let’s hug.

“You know the only people who are always sure about the proper way to raise children? Those who’ve never had any.” (Bill Cosby)

Truer words have yet to be spoken.

I confess, I was a little afraid of myself pre-parenting. I thought I would fight the comparison-game, size up other parents and wonder whose kid was better at eating organic carrots. I envisioned long days sitting outside of pre-school pickup, dodging other moms with fear of judgment and scowling.

But I’ve been shocked (and relieved) to find the very opposite. When I see a mom of three shoving goldfish into her kids’ mouths in the checkout lane, trying desperately to get them to be quiet and leave the store with limbs attached, all I think to myself is, “Solidarity, Momma. Solidarity.” Or when I see a mom going through the Drive-Thru at McDonald’s ordering a 3rd round of chicken nuggets, I just think, “Do work, girl. Do. Work.”

And just when I thought I was heading into the most judgmental season of life, where moms everywhere stared at one another and we all wanted to hide, I found the opposite. Instead I found companionship, support, and love. My inbox flooded with prayers, support, and encouragement. All I really feel is one big metaphorical hug from Mom-land.

I know Mom-wars are out there, but I haven’t fought them. What I’ve found instead is a group ready to support, give pats on the back in the grocery store, offer a shoulder on the strung-out days, and laugh when someone’s kid is having a meltdown in Aisle 8. We’re trying. We’re all trying. And I could care less if you bottle-feed or breastfeed, co-sleep or have-that-baby-in-the-crib-on-night-one, stay-at-home or send your kids to daycare. You know what? We’re all trying. And we’re all different. Let’s hug.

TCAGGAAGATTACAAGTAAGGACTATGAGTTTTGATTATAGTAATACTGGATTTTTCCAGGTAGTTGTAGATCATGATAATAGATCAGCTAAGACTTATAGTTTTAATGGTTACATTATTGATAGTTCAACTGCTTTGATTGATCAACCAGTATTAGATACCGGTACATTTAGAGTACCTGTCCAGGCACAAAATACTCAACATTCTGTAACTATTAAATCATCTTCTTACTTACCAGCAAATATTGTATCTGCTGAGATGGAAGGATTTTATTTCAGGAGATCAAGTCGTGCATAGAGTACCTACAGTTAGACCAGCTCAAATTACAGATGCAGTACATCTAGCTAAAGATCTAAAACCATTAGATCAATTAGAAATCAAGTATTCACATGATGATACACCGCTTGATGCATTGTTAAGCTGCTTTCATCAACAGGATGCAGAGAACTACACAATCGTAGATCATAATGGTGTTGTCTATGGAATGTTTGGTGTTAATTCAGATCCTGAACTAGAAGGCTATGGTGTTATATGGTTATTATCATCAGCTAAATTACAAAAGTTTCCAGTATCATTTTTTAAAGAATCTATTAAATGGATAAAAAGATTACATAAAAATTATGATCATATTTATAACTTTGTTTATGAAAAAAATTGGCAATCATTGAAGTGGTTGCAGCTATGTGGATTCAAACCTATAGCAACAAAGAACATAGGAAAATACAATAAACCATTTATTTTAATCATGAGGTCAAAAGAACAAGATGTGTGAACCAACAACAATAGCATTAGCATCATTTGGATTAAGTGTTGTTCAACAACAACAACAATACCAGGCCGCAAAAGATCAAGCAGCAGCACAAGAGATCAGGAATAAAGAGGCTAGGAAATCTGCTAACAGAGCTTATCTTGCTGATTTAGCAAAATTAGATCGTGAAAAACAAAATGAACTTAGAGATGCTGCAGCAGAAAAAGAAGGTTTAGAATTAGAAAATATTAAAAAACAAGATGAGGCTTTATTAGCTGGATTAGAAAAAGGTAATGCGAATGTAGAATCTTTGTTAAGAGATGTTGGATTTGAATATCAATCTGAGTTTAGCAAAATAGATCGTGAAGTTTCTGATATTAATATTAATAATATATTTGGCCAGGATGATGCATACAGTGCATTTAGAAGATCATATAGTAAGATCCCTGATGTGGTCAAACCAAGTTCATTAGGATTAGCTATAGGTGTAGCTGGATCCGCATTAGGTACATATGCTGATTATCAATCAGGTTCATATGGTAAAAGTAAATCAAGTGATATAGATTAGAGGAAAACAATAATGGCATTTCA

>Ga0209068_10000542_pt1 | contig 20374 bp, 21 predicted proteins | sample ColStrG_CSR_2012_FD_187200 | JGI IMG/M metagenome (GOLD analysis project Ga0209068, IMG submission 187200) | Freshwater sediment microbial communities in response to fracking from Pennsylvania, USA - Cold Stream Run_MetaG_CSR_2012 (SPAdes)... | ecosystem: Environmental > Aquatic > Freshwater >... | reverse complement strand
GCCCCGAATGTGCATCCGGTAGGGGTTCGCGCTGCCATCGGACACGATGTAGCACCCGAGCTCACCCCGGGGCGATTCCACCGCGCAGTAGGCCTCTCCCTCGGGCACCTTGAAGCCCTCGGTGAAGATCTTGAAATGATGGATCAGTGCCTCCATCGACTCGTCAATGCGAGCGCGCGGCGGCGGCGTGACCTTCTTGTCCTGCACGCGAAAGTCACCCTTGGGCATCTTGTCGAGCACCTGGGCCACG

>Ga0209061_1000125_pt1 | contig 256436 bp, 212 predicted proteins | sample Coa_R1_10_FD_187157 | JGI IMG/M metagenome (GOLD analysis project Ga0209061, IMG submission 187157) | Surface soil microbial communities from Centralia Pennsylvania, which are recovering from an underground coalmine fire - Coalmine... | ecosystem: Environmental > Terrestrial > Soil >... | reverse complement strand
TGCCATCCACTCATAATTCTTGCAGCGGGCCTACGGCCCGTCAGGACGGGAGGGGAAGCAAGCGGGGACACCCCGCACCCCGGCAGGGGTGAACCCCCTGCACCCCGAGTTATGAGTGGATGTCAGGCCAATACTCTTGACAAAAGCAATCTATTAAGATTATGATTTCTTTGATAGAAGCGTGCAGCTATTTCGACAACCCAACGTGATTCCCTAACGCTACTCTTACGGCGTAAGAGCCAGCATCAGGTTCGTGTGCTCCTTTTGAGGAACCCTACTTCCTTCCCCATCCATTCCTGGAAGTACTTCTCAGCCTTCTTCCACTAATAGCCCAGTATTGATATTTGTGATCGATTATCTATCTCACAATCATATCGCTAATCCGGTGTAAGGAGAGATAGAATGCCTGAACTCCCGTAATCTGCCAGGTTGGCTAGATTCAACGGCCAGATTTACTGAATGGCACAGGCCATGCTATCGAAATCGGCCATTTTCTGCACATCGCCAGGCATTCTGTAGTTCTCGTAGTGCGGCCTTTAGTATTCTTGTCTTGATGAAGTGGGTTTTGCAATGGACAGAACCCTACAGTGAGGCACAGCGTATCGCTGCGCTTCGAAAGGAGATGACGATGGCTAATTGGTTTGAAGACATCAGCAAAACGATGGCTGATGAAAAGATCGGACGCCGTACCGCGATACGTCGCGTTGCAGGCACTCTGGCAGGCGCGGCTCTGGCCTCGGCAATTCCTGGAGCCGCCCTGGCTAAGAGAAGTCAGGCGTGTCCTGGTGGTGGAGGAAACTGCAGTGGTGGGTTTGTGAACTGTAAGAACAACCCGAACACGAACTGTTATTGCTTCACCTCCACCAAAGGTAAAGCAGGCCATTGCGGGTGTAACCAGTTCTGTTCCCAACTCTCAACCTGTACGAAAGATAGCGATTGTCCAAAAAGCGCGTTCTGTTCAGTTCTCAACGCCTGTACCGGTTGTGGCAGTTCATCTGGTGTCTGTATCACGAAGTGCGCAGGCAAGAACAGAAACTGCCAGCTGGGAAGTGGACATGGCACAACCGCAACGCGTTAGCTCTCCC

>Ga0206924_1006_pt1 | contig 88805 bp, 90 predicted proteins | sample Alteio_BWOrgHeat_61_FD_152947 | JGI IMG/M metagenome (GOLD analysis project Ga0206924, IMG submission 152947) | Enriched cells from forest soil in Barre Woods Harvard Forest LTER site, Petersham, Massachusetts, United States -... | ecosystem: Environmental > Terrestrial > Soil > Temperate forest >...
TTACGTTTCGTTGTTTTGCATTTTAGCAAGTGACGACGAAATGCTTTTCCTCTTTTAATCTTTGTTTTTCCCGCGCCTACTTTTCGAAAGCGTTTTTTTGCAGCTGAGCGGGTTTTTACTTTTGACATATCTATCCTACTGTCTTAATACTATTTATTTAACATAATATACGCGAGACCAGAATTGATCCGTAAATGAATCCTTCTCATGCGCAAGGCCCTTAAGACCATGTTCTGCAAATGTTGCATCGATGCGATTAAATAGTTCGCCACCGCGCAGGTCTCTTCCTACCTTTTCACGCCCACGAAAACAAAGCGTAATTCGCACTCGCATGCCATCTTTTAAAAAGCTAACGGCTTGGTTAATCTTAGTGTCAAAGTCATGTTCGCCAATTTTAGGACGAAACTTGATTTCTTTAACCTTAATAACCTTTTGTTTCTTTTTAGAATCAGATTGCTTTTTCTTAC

Cheers to you, Mommas. And an extra-special thanks to those of you working hard to make this space one that’s ready to embrace those of us who still aren’t wearing mascara in public. We know we look a mess, and we’re thankful for you.

By the way, this is what Keegan really looked like yesterday. Image

just you wait

“Oh, just you wait. Just you wait until you have two kids.”

You’ve been there, right? You share a current struggle or circumstance and someone invalidates it with a statement that shuts down the conversation?

It’s not fun.

But you’ve also done this, right? You sat across the table from someone a few years younger than you, watching them walk right into a season you just left, and your mouth can’t help itself but to throw advice into unwanted ears. Suddenly you hear yourself spitting out, “Just wait until you. . .

go to college.

move out on your own.

get a job.

live in another country.

get married.

stay single.

have a kid.

have two kids.

have three kids.

are pregnant with three kids.

have kids that are teenagers.”

And on, and on, and on.

And what you and I may not realize is that while our heart is pure, and our intentions are good, what we think we’re doing isn’t really what we’re doing at all. Because when we talk at people instead of listen to them we quickly invalidate what they say and trump their pain with “my life is harder than yours, so shut it.”

I don’t know about you, but I don’t like having clarity about this when the damage is done. I don’t like the moment I’m driving home from Starbucks and realize I monopolized a conversation, or spoke out of turn because my pride needed to come first. I wonder if today, we could listen. If we could place a metaphorical (or physical) hand over our mouth when we’re tempted to trump someone else’s struggle, and instead allow them to feel safe and heard. What we may surprisingly find on the opposite end is someone who wants to listen to the person that listened to him, first.

I wonder how different our families, relationships, churches, and businesses would be if we chose to listen a little more, and speak a lot less. Let’s listen today. And let’s put away the “just you wait . . .” monologue, and replace it with life-giving dialogues instead.

“Just you wait. . .” No. Just you listen.